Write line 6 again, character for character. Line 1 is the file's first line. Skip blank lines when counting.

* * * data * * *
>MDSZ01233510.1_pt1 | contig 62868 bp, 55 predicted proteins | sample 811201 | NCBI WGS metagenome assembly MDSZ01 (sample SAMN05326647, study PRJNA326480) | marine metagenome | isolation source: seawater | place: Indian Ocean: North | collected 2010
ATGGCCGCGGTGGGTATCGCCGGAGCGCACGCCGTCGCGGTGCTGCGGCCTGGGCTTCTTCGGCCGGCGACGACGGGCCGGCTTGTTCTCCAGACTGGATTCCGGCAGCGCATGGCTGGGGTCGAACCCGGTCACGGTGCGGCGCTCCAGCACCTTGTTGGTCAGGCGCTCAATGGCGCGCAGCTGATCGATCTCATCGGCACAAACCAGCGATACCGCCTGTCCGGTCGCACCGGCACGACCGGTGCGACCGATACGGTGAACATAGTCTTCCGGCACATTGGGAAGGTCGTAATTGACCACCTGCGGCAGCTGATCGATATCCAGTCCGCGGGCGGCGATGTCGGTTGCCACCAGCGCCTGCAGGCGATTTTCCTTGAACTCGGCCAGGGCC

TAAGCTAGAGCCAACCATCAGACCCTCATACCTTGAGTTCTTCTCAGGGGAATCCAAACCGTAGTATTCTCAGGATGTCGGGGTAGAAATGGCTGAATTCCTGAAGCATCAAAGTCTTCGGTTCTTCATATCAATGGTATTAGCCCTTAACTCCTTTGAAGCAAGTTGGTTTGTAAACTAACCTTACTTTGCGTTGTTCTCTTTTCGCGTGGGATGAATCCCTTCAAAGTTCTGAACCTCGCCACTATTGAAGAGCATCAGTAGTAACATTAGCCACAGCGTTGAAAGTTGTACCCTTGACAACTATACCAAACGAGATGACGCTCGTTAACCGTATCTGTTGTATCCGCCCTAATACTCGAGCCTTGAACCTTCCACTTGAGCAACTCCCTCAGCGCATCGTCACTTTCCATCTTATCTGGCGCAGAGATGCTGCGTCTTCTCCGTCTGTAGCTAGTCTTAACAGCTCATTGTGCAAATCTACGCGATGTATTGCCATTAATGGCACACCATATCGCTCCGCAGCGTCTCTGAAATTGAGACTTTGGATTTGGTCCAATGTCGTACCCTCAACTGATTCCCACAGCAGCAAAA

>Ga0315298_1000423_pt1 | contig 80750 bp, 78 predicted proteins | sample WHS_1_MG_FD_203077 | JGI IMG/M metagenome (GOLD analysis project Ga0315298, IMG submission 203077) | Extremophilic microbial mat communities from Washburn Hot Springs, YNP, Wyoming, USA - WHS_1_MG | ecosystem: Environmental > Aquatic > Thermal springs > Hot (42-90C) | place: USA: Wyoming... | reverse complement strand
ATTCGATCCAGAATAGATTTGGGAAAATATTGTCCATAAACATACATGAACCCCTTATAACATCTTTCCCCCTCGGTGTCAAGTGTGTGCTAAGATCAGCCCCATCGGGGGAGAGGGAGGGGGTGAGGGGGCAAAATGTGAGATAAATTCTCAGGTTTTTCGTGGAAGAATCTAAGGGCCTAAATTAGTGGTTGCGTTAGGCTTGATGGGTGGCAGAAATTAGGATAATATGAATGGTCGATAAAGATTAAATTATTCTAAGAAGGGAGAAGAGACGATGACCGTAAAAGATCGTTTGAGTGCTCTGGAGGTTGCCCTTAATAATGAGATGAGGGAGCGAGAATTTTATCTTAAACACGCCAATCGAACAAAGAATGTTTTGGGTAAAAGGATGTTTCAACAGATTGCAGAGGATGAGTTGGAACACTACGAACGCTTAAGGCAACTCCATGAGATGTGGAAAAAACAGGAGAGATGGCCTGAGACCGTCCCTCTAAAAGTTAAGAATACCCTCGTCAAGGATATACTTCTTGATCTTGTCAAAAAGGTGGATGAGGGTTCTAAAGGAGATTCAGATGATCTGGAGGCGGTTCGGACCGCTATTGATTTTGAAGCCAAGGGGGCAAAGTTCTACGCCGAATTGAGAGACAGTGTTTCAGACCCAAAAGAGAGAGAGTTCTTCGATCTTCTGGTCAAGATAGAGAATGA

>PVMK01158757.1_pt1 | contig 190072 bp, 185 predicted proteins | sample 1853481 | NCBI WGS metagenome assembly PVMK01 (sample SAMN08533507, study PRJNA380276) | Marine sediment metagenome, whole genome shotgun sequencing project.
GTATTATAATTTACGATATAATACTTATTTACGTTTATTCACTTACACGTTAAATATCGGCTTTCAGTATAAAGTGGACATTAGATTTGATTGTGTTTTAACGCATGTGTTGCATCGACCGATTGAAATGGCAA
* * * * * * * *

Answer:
>PVMK01158757.1_pt1 | contig 190072 bp, 185 predicted proteins | sample 1853481 | NCBI WGS metagenome assembly PVMK01 (sample SAMN08533507, study PRJNA380276) | Marine sediment metagenome, whole genome shotgun sequencing project.